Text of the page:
The code of practice is aimed at securing improvements in accountability and effectiveness while analysing the case for consolidation through a broader examination of changes in the external environment. Importantly, the code also includes a requirement that bodies are subject to a review on a five-year basis. These periodical critical reviews already reflect the essence of the public bodies review agency proposed by the Bill before Members. It requires Departments to review State bodies under their aegis every five years to ensure there is an ongoing business case for their existence and that bodies perform effectively. As I have said previously, this is a prudent approach, as opposed to rushing to set up another quango.
I am aware that politicians are fallible but accountability lies with and the buck stops with Ministers. That is why I think that the work of Oireachtas committees and the responsibility of Ministers should not be unduly outsourced to public bodies or agencies. That is important and I want direct-line democracy. My general disposition is not towards setting up new public bodies but trying to improve the existing system of democratic accountability. I understand it is envisioned that it would be met through the Departments and the Minister.
I look forward to hearing the Minister's response and the contributions of other Senators.
I welcome the Minister to the House. As I said to the Tánaiste previously, it is nice to have former Senators back here and to see them doing so well.
I welcome Senator Ó Céidigh's Bill. I admire him for much of what he has done over his career. Unfortunately, I am unable to support his Bill on this occasion. I welcome the fact that he has brought it forward for discussion. Senator McDowell's contribution was quite reasoned and thoughtful in terms of pointing out the pros and cons of why someone might be contemplating such legislation. Unfortunately, from Senator Ó Céidigh's perspective, Fianna Fáil will not support the Public Bodies Review Agency Bill 2016. We believe that any body or agency that is no longer needed can be disbanded and a new super quango is not required to do so. If Ministers have the political will and the justification for disbanding an agency they can already do so. In 2011 Fine Gael campaigned to get rid of quangos but all it has done since is add to the list. Irish Water is probably the most memorable of the more recent State bodes that have been set up. It would be on the list to be controlled or regulated were this Bill to be enacted.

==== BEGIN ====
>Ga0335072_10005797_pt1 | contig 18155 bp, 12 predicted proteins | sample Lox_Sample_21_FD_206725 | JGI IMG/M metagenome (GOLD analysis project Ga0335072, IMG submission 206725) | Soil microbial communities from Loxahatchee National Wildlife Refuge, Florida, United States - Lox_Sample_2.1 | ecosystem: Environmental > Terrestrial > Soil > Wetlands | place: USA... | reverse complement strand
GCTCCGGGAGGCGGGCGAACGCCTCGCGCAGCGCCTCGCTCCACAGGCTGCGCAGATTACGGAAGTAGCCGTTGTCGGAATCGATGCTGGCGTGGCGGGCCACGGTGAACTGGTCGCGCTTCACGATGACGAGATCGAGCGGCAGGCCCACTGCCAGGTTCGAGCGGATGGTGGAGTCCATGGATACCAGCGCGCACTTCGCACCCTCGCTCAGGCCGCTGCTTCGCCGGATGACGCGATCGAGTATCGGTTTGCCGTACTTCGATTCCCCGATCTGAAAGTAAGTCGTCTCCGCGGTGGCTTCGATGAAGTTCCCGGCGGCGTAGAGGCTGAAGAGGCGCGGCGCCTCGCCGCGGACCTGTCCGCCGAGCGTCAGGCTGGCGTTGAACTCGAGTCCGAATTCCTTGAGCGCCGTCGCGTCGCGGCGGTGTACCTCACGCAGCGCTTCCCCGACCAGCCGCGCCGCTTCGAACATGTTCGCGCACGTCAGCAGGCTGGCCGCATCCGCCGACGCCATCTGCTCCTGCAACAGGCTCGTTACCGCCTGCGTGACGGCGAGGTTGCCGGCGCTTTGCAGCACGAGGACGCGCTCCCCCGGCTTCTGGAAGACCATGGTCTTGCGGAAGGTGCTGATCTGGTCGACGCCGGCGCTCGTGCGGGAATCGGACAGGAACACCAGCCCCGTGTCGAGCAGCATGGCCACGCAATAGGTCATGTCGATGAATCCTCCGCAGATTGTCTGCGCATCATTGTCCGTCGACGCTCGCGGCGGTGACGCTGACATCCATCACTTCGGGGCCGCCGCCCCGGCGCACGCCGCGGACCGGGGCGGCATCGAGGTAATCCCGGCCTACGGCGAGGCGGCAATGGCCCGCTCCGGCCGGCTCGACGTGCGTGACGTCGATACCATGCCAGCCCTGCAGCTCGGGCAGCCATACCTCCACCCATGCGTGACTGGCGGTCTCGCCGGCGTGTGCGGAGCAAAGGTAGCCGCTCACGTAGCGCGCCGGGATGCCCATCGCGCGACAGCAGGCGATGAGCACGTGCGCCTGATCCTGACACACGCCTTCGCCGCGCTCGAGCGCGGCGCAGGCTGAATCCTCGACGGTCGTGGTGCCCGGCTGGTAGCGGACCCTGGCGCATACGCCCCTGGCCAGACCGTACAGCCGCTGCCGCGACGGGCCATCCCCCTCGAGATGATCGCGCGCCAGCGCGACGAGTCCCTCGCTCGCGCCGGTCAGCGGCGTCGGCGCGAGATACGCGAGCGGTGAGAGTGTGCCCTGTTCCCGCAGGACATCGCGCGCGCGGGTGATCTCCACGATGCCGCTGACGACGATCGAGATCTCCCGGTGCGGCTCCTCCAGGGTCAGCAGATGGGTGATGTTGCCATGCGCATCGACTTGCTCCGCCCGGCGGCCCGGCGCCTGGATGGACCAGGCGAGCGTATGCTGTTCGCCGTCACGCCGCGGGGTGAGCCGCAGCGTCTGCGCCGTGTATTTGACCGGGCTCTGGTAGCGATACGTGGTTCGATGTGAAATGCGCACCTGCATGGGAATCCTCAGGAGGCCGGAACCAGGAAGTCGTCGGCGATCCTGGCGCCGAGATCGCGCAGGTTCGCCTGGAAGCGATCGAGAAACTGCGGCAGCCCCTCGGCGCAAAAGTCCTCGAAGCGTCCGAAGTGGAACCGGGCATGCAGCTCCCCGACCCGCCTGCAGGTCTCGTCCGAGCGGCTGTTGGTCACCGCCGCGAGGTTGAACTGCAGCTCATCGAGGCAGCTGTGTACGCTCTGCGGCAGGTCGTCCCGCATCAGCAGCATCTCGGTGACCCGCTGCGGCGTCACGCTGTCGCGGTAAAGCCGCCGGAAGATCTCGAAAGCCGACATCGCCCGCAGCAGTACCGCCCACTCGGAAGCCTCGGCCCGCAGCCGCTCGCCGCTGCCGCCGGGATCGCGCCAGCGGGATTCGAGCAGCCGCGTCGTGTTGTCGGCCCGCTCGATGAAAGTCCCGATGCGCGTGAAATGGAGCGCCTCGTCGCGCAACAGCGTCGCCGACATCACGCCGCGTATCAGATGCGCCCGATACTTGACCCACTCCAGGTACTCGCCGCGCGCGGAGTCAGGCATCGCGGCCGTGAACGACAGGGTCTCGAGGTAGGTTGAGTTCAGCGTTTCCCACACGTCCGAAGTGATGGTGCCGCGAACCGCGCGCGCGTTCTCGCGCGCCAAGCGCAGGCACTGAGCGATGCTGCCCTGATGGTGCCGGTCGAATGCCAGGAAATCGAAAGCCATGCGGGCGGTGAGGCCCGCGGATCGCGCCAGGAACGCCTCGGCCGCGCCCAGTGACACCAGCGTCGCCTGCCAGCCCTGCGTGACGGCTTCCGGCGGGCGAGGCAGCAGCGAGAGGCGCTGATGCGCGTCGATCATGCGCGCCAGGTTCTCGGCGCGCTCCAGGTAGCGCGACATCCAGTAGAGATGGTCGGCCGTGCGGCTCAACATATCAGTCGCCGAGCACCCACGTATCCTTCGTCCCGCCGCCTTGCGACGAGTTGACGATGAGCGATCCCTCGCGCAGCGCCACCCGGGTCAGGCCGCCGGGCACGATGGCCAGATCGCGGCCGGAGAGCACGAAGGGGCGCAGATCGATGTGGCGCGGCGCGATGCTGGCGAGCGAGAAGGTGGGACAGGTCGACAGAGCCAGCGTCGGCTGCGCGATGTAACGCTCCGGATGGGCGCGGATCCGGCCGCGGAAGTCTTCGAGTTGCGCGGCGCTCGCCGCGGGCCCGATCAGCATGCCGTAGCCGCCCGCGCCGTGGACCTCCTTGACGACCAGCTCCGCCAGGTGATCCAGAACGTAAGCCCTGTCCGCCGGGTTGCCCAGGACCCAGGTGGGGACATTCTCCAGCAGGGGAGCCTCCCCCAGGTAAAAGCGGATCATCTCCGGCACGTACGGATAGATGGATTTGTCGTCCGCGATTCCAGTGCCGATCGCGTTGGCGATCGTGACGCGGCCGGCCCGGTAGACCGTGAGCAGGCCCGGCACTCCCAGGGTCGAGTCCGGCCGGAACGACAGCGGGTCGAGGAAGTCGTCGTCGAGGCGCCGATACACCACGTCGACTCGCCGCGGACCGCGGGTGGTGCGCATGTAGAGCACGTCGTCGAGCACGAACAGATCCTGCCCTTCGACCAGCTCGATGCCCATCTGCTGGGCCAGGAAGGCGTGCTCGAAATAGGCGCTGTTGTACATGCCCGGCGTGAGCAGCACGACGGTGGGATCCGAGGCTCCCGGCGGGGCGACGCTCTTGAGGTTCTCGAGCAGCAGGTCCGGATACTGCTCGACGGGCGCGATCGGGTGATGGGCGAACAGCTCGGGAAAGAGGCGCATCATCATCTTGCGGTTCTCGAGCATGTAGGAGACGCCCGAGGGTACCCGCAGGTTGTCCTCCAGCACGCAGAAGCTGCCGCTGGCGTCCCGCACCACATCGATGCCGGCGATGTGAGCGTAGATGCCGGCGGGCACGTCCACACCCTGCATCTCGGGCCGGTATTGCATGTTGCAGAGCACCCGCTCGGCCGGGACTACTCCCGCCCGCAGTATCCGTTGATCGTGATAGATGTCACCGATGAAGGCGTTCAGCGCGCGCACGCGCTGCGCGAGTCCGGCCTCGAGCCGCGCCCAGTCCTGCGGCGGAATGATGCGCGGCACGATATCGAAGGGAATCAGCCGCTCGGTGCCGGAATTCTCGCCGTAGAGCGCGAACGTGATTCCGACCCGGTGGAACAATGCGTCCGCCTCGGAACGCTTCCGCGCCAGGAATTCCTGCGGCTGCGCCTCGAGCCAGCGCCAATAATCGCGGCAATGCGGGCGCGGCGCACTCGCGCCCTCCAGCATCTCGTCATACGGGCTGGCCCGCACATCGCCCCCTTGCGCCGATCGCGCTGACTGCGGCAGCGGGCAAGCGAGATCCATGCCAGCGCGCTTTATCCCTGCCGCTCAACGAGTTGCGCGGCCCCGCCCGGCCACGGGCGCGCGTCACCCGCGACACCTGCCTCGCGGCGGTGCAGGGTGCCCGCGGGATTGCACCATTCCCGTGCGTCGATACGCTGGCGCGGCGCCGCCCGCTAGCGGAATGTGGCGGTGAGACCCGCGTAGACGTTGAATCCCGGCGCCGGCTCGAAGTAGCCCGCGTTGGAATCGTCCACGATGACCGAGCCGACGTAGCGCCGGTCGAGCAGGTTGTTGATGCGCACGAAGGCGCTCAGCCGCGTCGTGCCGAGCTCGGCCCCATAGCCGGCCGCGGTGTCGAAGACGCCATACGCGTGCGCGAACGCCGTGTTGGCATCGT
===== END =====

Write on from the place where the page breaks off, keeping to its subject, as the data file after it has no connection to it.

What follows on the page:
The purpose of the agency is to review, at seven-yearly intervals, the effectiveness of the public bodies within a view to ensuring that their statutory remit remains of relevance and that each public body continues to discharge its functions in the most effective way possible. The idea behind the Bill is that companies in the private sector must constantly adapt and change in order to survive but the same pressure does not exist in public bodies. It is intended that the review agency would provide some of this pressure, thus making the operation of public bodies more relevant. The agency will have the responsibility to review 140 different bodies at least once every seven years. The list is extensive and includes the Child and Family Agency, Bord Bia, the Arts Council, IDA Ireland, the Central Statistics Office, NAMA and the NTMA. I shall not list them all. If the Minister does not implement a recommendation then he or she will have to compile a report on why not within 90 days. However, this would lead to a massive overhaul of all legislation pertaining to State bodies, which would cost a significant amount of money.